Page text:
The other day I was reminded of what it was like to be part of a protest surrounded by thousands of others. How did the huge protests happen? There was no internet or Facebook or Google telling people where to gather at what time. No one called me to meet them in Grant Park or on Dearborn Street in downtown Chicago, yet I got there, along with thousands of others.
We were there because we wanted an end to the war in Vietnam and to call attention to changes we wanted to see in society. Peace and love were what we wanted but we were called “dirty hippies” and beaten up and arrested.
I was in Washington, D.C., on the weekend described in this article http://wapo.st/3rBN4lo where thousands were arrested. When the jails were full, the Nixon administration used a football field to secure the protesters. Fortunately, I wasn’t one of them.
During the late ’60s and early ’70s, thousands of us sat in the streets of downtown Chicago blocking traffic or surrounding the Dirksen Federal Building sending our message to stop the war and bring our friends home. Yet, if we were successful in our demands, what next?
Between 1969 and 1978 I was attending college and working, paying for my education and an apartment and a car and struggling through each day toward some end that wasn’t defined, but I knew it had to be better than the lives of the millions of those in the “silent majority.”
For any unfamiliar with that term, here’s some information – http://bit.ly/3vdlpJJ.
My goal was not to get a piece of “the American dream,” but rather to prepare myself to live each day to be happy and help others. That’s all I ever wanted.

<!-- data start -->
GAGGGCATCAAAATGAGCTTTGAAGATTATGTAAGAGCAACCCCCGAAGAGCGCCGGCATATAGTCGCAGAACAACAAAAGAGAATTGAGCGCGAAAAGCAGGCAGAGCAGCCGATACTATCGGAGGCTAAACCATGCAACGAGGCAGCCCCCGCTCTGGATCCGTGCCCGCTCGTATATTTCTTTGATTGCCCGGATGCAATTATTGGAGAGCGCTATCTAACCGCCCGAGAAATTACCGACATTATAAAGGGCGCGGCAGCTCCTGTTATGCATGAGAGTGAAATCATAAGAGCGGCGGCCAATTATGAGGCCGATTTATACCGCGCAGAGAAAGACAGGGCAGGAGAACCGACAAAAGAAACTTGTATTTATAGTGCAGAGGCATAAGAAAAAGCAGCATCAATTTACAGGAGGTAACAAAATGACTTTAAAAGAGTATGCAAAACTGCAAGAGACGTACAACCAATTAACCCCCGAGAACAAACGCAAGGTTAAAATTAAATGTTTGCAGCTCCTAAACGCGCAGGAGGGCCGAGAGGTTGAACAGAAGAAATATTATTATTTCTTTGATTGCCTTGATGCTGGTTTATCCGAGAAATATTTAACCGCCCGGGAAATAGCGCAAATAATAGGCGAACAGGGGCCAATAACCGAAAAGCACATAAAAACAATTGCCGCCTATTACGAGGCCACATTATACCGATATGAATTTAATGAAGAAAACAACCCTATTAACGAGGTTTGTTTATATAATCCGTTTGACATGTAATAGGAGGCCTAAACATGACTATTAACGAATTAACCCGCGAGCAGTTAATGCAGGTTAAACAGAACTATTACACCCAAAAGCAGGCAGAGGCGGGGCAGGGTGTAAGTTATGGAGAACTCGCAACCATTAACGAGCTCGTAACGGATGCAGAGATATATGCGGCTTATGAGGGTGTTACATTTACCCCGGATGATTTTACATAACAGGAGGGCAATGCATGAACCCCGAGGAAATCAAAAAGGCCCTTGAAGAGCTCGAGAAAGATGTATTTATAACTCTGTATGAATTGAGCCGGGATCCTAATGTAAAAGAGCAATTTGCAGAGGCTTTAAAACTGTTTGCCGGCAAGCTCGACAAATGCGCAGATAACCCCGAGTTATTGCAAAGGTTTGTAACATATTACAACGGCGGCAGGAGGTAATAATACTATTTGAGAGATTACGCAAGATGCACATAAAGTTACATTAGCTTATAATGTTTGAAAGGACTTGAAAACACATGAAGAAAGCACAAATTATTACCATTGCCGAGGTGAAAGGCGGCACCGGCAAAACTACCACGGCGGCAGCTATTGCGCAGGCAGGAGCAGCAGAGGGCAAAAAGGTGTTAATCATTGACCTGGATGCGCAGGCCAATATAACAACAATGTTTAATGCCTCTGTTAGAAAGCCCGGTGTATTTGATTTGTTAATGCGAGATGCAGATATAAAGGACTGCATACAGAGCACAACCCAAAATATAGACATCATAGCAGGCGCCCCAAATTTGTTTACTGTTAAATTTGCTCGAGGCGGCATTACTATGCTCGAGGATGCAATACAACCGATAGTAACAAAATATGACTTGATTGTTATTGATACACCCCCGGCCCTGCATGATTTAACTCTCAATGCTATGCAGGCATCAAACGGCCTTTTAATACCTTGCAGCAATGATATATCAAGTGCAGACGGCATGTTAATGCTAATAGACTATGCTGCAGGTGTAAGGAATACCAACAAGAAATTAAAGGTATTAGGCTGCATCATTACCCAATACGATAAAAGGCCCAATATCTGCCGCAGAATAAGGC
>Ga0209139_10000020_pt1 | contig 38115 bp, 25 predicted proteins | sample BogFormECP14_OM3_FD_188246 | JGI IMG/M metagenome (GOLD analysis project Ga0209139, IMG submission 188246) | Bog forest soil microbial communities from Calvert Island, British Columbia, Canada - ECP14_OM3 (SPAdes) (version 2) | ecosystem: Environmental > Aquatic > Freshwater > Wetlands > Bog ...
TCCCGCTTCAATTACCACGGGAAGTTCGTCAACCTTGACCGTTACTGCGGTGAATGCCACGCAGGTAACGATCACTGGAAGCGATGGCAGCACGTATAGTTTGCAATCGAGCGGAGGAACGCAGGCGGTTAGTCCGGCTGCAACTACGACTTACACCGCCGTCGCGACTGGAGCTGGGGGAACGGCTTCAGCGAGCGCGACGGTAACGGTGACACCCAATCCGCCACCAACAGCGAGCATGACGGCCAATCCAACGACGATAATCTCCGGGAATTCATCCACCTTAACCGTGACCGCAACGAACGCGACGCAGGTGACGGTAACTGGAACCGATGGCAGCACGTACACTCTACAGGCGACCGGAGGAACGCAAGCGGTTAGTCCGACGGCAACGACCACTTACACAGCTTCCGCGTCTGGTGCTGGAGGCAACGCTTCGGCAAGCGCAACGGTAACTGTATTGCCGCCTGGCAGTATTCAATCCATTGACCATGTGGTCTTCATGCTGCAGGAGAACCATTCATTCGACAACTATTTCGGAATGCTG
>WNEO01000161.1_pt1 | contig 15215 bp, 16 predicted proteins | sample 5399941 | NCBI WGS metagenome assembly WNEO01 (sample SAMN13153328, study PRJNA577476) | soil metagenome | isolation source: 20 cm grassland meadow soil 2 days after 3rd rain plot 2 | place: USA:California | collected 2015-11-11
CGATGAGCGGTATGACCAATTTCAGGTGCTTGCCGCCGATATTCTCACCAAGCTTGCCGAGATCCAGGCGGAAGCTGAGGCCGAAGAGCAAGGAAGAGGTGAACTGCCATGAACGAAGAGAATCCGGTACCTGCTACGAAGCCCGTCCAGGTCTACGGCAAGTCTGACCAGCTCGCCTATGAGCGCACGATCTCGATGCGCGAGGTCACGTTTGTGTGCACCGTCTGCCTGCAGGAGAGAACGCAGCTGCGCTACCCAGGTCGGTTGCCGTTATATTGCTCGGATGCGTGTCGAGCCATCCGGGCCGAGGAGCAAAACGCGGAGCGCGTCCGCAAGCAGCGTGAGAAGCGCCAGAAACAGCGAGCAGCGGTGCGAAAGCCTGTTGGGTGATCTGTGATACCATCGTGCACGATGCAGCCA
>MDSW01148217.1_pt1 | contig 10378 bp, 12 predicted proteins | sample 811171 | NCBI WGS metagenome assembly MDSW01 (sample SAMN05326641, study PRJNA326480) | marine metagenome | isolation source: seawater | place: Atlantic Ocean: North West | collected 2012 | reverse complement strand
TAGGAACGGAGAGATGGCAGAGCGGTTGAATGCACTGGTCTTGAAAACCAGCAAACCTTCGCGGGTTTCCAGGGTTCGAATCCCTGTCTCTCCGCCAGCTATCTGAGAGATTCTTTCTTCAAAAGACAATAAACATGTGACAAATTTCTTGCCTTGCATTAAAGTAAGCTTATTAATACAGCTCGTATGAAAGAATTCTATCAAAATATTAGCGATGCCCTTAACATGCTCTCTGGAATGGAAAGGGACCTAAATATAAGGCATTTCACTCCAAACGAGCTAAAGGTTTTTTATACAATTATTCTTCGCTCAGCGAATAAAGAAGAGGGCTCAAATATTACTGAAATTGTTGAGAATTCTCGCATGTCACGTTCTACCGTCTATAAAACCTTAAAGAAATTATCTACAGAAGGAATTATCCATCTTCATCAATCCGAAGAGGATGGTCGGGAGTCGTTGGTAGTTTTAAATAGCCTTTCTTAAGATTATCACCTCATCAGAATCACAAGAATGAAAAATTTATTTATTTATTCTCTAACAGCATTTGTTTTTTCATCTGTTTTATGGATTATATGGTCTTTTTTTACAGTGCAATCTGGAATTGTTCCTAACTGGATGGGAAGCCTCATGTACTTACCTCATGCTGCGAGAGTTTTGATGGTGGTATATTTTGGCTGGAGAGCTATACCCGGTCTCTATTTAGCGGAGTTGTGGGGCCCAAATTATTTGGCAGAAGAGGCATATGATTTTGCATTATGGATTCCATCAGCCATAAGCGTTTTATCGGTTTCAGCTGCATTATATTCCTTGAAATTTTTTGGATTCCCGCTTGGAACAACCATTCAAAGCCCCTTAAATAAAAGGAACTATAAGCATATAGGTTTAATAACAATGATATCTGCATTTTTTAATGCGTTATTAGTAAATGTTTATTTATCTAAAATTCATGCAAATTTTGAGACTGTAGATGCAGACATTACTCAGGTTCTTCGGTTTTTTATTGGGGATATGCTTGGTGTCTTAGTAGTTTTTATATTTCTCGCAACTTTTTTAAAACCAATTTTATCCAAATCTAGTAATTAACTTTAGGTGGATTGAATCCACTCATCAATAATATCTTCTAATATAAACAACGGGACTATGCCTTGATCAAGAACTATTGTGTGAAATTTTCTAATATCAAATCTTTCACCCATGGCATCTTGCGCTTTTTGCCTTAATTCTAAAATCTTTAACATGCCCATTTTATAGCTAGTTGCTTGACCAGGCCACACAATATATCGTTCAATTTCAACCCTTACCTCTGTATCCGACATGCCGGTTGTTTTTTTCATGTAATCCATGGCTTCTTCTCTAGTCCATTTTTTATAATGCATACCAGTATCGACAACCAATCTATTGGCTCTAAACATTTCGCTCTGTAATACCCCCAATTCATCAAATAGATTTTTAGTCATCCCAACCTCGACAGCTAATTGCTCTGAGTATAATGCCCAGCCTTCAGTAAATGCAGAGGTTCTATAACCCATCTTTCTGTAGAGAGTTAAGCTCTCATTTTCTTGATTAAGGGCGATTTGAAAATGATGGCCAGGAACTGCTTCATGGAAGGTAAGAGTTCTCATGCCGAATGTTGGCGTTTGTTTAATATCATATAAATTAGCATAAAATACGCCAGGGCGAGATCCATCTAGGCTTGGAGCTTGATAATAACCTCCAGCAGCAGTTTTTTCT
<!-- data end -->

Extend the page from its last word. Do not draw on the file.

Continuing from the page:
I was never interested in buying stuff or socking away money. I was here to help. It was always that straight-forward to me.
As I look back on those years, my only regret is that I didn’t have the knowledge of how the economy works that I have today. I can’t change the past, but I can share the knowledge I have today with everyone I meet, everyone I talk to, everyone I encounter through social media.
Maybe I’m trying to make up for lost time. No harm in that. I believe only good can come from my efforts each day working to make friends and influence people to care enough to learn there’s an existing framework filled with solutions and approaches to struggles we face.
I always try to get to the bottom line and figure out how to get results. I don’t like to spend lots of time “figuring,” I prefer results and some gratification. That’s not to say you rush in without any planning. You can’t let emotions rule your actions. You’ve got to have a plan.
Well, I now have a plan, a framework, the knowledge that guides me every day. I know how the economy of our country works and how that government can pay for what the citizens it represents need and deserve. I know the truth as to why the political decisions are not made to benefit society.
Put that knowledge to work and society will benefit.
It all falls into place for me. Take knowledge and truth and share it with everyone. Don’t let anyone stop you, just as millions weren’t stopped from protesting over the years. Care enough to arm yourself with facts and share what you have learned.
Open your mind and, as the nuns in school used to tell us, “get rid of the cobwebs” and let ideas come into that great brain you have.
I know for sure not everyone will do this, but I’ve got to keep trying to share the economic framework. You can begin here with this work from Warren Mosler, one of the originators of Modern Monetary Theory: https://bit.ly/30J5GEB. Go to the Real Progressives’ bookshelf, https://bit.ly/2PUSudD for much more. There are also podcasts at Macro N Cheese, https://bit.ly/3rBBSFE. To understand why the wrong political decisions are made, watch “The New Untouchables: The Pecora Files” at https://bit.ly/3erL8Z9.
Who knows what protests would have accomplished if we had the knowledge we have today?
Rose Ann Miele is a journalist and was public information officer for Boulder City for nine years. She is the national outreach director for Real Progressives. She can be reached at firstname.lastname@example.org or at 702-339-9082.